By Bruce Buerkle, CFA, Vice President and Manager, Securities Research Support

Do you know what your investment style is? If you’re like most investors, you probably haven’t given it much thought. If you’re unsure or new to investing, gaining a basic understanding of two popular investment strategies today — known as growth investing and value investing — can be helpful.

Keep in mind that when you diversify a portfolio, you generally have a mix of cash, bonds and stocks that are suitable for your individual investment objective and risk orientation. In addition, you make investment selections based on your time horizon, comfort level with different investing tools, income and liquidity needs. Your investment approach is tailored to your unique needs and so investment plans can be quite varied.

Simply put, a “growth” investor focuses on industries and companies which offer the opportunity for above-average revenue and earnings growth compared to the overall market or its peers. A “value” investor focuses on industries and companies that are considered to be undervalued based on forward-looking fundamentals. Let’s take a closer look:

Growth Investing
While a growth investor carefully considers a company’s income statement and balance sheet, the ability to produce increased earnings over the long-term is tantamount. The investor studies an industry or company’s revenue and earnings trends relative to others within the same industry, and makes a determination whether its revenue and earnings will show consistent growth going forward. The growth investor looks for companies that may grow faster than its peers and the economy as a whole. Growth companies tend to pay lower dividends, opting instead to reinvest the funds into their businesses. A track record of consistent earnings growth can lead to above-average return on equity.

Investors who place a portion of their portfolio in growth stocks feel that earnings and revenue growth can protect a company and its stock during a period of economic weakness and help to insulate a portfolio during future economic uncertainty. However, it is important to remember that even companies which meet these criteria can be subject to economic downturns, which could cause their stock values to decline. As a result, your shares, when sold, may be worth more or less than your original investment.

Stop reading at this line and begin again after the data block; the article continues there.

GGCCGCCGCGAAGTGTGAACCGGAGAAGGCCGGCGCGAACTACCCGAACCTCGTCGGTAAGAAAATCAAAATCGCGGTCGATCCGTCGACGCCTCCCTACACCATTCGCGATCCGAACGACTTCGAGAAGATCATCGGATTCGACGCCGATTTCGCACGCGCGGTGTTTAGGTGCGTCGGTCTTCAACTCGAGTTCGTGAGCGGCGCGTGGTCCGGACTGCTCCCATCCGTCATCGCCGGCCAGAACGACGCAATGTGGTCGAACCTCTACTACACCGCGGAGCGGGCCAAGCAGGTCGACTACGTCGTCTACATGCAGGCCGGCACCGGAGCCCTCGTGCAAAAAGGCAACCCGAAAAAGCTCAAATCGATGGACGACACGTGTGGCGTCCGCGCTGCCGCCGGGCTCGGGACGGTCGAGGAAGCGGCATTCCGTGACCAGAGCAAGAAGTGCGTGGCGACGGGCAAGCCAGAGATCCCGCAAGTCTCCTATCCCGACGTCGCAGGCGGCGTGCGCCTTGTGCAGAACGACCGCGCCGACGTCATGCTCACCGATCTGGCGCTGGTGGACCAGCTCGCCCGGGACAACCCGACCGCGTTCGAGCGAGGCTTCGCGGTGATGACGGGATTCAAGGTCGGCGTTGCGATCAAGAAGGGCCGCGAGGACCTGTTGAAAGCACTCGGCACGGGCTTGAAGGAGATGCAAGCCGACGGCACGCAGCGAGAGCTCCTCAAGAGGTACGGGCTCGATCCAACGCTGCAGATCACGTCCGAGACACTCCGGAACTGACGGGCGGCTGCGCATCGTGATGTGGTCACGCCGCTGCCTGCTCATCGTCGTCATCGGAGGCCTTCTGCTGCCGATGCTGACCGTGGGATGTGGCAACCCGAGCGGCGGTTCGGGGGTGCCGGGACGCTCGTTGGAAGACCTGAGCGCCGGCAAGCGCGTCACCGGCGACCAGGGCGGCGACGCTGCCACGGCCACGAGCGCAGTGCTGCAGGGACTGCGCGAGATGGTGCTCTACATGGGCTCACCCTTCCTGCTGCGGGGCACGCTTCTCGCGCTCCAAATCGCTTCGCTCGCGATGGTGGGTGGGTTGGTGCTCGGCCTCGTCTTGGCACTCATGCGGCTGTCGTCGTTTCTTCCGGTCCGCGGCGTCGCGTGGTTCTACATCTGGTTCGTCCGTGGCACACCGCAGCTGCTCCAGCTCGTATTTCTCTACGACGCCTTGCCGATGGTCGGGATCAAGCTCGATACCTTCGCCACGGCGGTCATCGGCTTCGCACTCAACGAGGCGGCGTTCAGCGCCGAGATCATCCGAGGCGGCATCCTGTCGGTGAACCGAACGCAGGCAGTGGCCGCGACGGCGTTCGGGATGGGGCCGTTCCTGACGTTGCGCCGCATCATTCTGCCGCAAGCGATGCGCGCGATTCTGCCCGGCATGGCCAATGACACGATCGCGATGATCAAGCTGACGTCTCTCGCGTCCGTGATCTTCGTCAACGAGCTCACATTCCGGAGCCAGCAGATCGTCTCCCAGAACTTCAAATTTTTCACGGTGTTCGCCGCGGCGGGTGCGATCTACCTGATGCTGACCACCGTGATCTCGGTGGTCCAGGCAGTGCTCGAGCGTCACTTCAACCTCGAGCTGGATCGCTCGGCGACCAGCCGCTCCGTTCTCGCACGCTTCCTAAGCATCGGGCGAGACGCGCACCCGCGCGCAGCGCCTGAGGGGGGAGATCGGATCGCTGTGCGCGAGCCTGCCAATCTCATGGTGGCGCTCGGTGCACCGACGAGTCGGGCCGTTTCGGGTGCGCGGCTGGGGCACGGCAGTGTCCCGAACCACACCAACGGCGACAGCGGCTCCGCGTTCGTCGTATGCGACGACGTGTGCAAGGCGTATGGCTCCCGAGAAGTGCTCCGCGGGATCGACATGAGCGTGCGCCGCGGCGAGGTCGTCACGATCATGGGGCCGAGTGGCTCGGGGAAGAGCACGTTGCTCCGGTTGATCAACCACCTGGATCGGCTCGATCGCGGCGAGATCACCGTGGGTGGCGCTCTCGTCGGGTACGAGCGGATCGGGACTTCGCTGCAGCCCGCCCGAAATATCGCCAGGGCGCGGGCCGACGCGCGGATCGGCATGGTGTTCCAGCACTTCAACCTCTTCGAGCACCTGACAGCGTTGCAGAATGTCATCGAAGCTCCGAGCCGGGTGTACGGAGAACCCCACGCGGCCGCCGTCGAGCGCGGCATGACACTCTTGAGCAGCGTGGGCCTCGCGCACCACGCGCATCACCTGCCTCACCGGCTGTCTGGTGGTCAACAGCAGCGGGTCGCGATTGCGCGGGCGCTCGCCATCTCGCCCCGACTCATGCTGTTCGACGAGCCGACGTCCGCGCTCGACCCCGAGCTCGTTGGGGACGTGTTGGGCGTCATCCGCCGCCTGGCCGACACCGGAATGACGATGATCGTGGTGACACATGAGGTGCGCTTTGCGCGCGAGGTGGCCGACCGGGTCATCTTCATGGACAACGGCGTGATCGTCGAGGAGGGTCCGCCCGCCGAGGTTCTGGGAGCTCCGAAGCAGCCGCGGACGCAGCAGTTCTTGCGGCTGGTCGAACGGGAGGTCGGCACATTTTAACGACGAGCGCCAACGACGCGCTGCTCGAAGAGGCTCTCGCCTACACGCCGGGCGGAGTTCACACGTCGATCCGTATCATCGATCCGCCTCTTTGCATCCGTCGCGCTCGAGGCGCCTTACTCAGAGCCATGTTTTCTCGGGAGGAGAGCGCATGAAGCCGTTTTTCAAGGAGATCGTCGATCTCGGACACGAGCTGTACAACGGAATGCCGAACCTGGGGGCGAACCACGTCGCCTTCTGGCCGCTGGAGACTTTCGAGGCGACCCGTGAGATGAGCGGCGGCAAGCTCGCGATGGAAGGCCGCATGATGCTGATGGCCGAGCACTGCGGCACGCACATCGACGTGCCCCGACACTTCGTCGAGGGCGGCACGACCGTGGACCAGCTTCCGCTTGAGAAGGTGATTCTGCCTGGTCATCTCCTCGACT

Value Investing
A value investor seeks stocks that appear to be currently undervalued based on longer-term fundamentals.  A number of tools can be used to evaluate these stocks.

The most commonly used tool centers on valuation multiples, particularly a stock’s price/earnings (P/E) ratio. This is calculated by taking a stock’s current price and dividing it by its earnings per share (EPS). Many investors use the EPS figure for the full current year and also perform the calculation using a 12-month forward estimate. To a value investor, a stock with a forward-looking P/E near the mid-point of the range over the past five years or lower would be considered a value stock, and possibly a suitable investment.

Another method to use is relative valuation — how the stock is measured relative to other companies within the same industry group. For example, a company with a P/E multiple of 20 might appear to be high.  However, if other companies within the same sector are trading at a P/E of 25 or higher, it might be an investment to consider.

In using a value investment approach, the portfolio might get a boost if a company’s shares are trading at a price lower than what they are considered to be worth using relative P/E multiples. Value stocks may limit the downside risk if a company’s stock price is lower than would be the case if the stock price were trading near the average longer-term P/E multiple for that company. Value investors could also enjoy the higher dividend payouts often associated with value stocks.

As with growth investing, selecting stocks based on value investing methodologies will not guarantee results.  Stocks with attractive P/E ratios fluctuate and so the holding may be worth more or less when you sell it than when you bought it.

Whether you are a growth investor or value investor, or prefer a combination of both styles, these methodologies can help you evaluate your investment portfolio in light of your goals, investment objective and risk orientation. You may also want to consider meeting with your financial professional for assistance in making these evaluations and for additional ideas.